I”ve seen various entries for “No ifs, no buts, no cuts”, but no explanation of the other phrase.
What is the etymology?
An online search suggests that the expression you ask about may have been patterned on an earlier children”s schoolyard (or lunchroom) expression with a very different meaning:
No cuts, no butts, no coconuts.
You are watching: No cuts no buts no coconuts
(often rendered as “No butts, no cuts, no coconuts”), where cuts refers to “cutting in line” and butts to “butting in
Native U.S. jovemaprendiz2019.org speakers may be familiar with the warning cry “No cuts!” in elementary school and middle school lunchroom lines. In this parlance, cuts referring to the practice of a kid coming late to the line and joining a friend who has already been standing in line for some time, ahead of others who have also been standing in line and don”t appreciate being delayed further by line-jumping latecomers. The jingle-like longer phrase turns the warning into a stylized chant.
Google Books searches yield a meager supply of these various phrases in action. First occurrences of the various forms appear in this order: an instance of “No Cuts, No Butts, No Coconuts” as a song title from 1999; an instance of “No Buts, No Cuts, No Coconuts!” as a children”s book title from 2008; an instance of “No cuts, no buts, no coconuts” in Wreck-It Ralph (2012); and an example of “No ifs, no buts, no coconuts” from Evil is Taking Over the Establishment – Origins (2014).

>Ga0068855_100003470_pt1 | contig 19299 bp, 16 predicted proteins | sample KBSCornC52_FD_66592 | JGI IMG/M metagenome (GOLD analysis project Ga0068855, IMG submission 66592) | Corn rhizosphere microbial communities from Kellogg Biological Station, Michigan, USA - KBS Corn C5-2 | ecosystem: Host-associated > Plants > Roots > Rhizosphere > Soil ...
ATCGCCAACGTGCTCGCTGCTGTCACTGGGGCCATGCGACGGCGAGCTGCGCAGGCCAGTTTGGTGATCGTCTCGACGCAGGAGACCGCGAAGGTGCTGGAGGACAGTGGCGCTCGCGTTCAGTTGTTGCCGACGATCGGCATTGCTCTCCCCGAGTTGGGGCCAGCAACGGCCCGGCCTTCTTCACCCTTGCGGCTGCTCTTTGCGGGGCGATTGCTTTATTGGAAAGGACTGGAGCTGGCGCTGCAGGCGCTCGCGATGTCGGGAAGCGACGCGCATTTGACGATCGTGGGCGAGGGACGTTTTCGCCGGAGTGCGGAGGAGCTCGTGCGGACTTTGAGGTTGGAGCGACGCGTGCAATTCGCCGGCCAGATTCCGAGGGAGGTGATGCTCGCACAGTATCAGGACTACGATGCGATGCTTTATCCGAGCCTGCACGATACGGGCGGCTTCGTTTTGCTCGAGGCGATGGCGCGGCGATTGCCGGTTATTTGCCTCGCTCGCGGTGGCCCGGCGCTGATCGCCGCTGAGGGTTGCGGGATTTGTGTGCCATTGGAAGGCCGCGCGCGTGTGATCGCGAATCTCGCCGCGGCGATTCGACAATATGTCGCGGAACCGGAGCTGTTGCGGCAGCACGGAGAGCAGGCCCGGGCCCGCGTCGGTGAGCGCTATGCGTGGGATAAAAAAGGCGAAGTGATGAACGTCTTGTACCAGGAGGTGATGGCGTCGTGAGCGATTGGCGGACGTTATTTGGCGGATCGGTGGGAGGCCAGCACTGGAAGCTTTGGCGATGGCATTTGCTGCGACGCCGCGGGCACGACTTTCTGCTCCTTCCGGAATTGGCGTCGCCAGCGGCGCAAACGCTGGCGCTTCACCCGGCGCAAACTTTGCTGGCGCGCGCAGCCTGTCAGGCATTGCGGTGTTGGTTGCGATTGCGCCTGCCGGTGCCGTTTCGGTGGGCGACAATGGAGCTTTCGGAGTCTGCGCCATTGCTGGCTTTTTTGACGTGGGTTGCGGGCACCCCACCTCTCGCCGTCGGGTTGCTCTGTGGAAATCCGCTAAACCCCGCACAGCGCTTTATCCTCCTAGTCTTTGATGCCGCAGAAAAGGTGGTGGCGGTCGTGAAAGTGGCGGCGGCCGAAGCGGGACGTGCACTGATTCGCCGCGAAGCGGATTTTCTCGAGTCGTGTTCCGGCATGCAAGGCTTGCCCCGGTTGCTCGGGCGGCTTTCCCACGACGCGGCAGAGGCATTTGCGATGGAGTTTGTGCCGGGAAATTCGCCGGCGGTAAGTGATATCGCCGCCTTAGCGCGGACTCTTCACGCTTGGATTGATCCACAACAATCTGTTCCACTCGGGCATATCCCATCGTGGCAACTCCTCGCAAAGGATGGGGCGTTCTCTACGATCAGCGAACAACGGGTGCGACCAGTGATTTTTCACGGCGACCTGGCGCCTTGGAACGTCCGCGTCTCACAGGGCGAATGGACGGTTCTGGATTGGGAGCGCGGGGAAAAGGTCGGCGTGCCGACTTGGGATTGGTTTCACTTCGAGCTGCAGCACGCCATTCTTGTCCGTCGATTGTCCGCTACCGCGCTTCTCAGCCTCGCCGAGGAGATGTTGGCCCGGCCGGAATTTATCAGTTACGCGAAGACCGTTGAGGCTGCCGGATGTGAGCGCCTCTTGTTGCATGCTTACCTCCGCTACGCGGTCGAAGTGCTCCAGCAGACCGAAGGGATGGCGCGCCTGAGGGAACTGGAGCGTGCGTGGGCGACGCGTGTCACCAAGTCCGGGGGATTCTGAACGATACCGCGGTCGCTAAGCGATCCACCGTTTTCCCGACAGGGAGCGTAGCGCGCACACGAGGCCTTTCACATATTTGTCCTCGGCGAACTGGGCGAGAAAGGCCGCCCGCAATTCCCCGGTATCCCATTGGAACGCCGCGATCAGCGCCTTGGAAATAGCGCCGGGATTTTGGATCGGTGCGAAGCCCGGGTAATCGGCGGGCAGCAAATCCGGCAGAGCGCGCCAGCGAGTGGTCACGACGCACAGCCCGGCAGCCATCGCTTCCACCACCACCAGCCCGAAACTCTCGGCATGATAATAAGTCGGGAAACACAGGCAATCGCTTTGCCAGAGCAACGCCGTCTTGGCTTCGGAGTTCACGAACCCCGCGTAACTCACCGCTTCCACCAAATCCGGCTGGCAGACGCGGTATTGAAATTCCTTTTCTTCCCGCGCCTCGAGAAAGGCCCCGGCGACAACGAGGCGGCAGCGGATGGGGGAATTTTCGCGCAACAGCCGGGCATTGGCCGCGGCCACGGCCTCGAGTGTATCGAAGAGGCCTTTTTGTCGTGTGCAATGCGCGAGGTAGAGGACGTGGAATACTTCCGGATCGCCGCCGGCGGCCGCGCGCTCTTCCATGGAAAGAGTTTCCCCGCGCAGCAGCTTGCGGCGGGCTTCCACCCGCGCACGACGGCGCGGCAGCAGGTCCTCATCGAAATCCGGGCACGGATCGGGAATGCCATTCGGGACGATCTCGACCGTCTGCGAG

The butts versus buts issue isn”t something you asked about, but it seems to me that in the case of the no-cutting-in-line chant, the butts spelling makes more sense—whereas in the no-ifs-or-buts saying, buts is clearly the intended word.
In an extended discussion of “No cuts, no buts, no coconuts,” Barry Popik”s Big Apple site locates a first instance from the TV show Hey Arnold! from 1997. (Note that the example is spoken not written, so the spelling but is attributive. In fact, Popik”s discussion doesn”t address the buts/butts issue at all, nor does it acknowledge the existence of the “no ifs, no buts, no coconuts” variant.
UPDATE (June 3, 2017): I should mention two other confirmed early occurrences of related phrases. One is an instance of “no ifs, no buts, no cuts” from 1999 (probably) in Legal Action: The Bulletin of the Legal Action Group, where the meaning might be read as “no arguing or equivocating—cutting is not allowed”; the other is a much later instance, from Acid (2008), which gives the expression as “no buts no cuts, no alligator guts”—a retort by one juvenile character to another, who has just uttered the one-word objection, “But.”